As nature slows down, many of us are gearing up for a busy holiday season – beginning with Thanksgiving next week.
Dan and Becky Allender unpack some of the nostalgia that surrounds the holiday, the tensions that arise from unmet expectations or clashing opinions, and what we can mindfully bring to the Thanksgiving table – and what can be left at the door.
So as we enter into this season of “holiday madness,” as Dan puts it, we hope you can pause to consider what this time of year means for you, and how you can help foster a season of goodness for you and the people in your life.
Dan: This episode is about Thanksgiving, which, given that we’re about a few days from, it makes a whole lot of sense. But I will also admit that as we come to talk about Thanksgiving, two things are happening for me. One is this is a holiday that I bear at least some level of ambivalence about, even though historically it’s like if you look at what’s the number one holiday, it’s either Christmas or Halloween and followed up usually by Thanksgiving. So this is a holiday people really do look forward to. And the two of us, my beloved wife, hi Becky, good to have you with us.
Becky: It’s good to be on with you.
Dan: And we’re probably physically closer than we’ve been for, I don’t know, about seven or eight days. Given that we’ve been in quarantine, you and I both had our first experience of Covid. So, if we cough, if you hear the sounds of some degree of illness, that’s what we’re bringing into thinking about the holiday season, and we’re really referring to this as Thanksgiving madness. And to the degree that you can engage sort of the realm of madness, this is our presumption. You’ll be better to enjoy the goodness of what this holiday brings to the degree that you flood yourself with naivete or nostalgia, there will be things that probably keep the holiday from being as good as it is meant to be. So we wanna deal with how to remove at least a portion of the madness. So how is Covid for you, my love?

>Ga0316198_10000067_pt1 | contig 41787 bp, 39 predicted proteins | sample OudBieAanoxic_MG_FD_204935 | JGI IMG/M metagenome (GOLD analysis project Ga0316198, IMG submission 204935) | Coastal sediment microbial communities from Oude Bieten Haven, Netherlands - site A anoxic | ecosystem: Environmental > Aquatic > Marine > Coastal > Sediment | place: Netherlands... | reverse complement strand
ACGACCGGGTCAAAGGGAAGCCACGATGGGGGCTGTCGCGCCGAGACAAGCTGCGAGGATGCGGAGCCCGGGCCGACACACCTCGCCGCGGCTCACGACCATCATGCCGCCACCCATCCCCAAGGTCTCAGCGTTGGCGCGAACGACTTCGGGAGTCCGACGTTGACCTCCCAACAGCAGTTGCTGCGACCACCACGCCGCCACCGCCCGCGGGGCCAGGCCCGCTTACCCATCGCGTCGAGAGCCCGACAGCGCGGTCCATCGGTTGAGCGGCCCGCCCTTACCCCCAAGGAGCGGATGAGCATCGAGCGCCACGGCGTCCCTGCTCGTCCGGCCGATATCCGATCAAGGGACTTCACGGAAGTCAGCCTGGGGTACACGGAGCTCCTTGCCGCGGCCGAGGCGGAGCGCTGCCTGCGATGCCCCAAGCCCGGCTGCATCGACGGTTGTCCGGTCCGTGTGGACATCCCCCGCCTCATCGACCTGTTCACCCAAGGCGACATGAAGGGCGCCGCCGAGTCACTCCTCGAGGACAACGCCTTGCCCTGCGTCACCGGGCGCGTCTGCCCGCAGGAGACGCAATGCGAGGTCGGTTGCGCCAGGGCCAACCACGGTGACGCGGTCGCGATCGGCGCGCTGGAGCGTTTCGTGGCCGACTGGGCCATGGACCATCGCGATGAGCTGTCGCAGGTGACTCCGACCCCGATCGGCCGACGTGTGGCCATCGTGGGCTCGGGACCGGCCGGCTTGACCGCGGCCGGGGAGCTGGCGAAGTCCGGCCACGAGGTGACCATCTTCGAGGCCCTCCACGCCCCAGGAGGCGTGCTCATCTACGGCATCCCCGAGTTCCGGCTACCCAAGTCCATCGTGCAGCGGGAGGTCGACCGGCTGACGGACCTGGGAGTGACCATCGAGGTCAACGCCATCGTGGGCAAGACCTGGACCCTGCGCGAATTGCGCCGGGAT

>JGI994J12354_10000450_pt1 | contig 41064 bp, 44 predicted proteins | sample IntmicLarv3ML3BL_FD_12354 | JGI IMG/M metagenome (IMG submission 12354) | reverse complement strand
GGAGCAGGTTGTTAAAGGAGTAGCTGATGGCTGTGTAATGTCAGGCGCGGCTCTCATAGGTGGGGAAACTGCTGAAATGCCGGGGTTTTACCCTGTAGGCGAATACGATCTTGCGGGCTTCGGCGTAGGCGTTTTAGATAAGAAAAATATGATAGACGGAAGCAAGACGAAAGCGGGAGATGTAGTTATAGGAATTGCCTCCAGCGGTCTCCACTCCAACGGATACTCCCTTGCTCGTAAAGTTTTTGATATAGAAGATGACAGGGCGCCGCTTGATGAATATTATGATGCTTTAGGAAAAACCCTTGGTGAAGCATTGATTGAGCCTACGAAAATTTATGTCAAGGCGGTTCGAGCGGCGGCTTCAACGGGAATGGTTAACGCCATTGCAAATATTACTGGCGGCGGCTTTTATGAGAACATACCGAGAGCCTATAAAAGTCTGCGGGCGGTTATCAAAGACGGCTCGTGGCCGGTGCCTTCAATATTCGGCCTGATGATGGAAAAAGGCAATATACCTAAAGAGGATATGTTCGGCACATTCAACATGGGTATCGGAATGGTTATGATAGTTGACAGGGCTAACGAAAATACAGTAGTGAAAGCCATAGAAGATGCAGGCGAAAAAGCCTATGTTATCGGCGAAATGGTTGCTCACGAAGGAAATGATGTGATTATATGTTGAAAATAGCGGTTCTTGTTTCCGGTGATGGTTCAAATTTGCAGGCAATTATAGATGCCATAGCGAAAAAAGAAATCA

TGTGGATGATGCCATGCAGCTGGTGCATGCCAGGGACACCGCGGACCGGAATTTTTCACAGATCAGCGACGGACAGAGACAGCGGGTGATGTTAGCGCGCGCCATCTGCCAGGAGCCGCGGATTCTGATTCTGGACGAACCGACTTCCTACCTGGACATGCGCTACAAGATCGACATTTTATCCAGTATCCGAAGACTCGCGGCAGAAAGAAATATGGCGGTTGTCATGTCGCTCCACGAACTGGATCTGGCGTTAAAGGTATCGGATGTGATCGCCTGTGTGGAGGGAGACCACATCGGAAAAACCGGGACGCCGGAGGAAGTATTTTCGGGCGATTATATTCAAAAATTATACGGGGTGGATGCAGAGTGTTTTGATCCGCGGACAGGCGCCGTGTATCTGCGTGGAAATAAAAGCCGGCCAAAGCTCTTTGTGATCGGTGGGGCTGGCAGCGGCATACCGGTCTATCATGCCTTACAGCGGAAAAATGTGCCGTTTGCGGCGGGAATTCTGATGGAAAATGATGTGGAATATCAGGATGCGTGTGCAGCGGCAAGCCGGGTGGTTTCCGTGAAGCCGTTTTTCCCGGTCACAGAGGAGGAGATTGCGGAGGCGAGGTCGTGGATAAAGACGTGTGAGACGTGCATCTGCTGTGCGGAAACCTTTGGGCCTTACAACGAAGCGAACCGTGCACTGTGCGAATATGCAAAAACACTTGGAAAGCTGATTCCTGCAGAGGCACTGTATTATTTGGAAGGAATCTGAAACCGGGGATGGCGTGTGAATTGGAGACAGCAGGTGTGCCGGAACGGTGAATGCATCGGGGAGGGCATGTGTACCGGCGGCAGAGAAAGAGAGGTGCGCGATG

Becky: Well, Covid… we were busy running a five day weekend, so it was not the covid I had expected, but we enjoyed 10 or 11 hours of sleep every night during that time.
Dan: And I’m still in that, even though I think both of us physically are better, I’m really amazed at the level of exhaustion that ensues at one or two o’clock in the afternoon. I feel like I’ve been up for 20 hours. And so 8 to 12 hours of sleep is fairly common in the post. Not too far post-covid. We both are negative. So that’s good. Let me begin by saying, for me, the holiday itself is in a season of such transition and often such illness, I’ll go back to that, but in some ways Thanksgiving at the end of the year is within, in some ways, a pretty remarkable period for most of us in terms of the weather, the change, all the drama that was there in the fall begins to alter. So it’s one of the things I want you to put words to as to what is it like for you in this particular season that Thanksgiving shows up.
Becky: Well, to me, I’ve just been amazed at the beauty outside of our windows and driving home from the ferry. It’s like I’ve never been more excited over the beauty of fall in my life. And I don’t know if this is part of just getting older that each year it seems better than it ever was before. But the beauty has really captured me. And so I’m trying to stay within that. However, I know since we don’t have Covid anymore, that we will be leaving our house and a lot will descend upon us. But for now, it’s just been a time of glory.
Dan: What about Autumn for you?
Becky: Well, it’s my favorite season and our daughter who is a five element acupuncturist, it’s the season of metal, it’s the season that five elements is what different organs are used most efficiently in the seasons. And so with fall, it is the lungs we breathe in, what we need, we breathe out what we don’t need. It’s also the large intestine we eliminate. So you think of the fall food that you eat, soups and squashes, all of this is a cleansing time. And just as we look at the beauty of the leaves, we also notice the leaves are falling. And where we are right now, they’re in the glory. But as they fall, there’s a shedding that for me is quite melancholy. I’m just kind of a bittersweet person where there’s always this sadness, even with joy. It’s kind of my constitution, you would say. But we are meant at this season to shed just as the leaves are being shed from the trees and our lungs are the most exposed of all of our organ systems. So we, it’s a time we have to be careful too with colds and things like that.
Dan: Well, and particularly, at least the first several days of Covid, even though our symptoms, mine particularly were milder than what I’ve read and saw from many friends who had this horrible disease much earlier, but that ability to breathe was compromised for two or three days. And even though it worked itself out much quicker than many have suffered, there’s still a sense in which it is terrifying to have something so essential to your life compromised. So the idea that we’re shedding, we’re letting go. We’re in one sense having to take in and let go of this particular season. I think in some ways we forget we’re seasonal.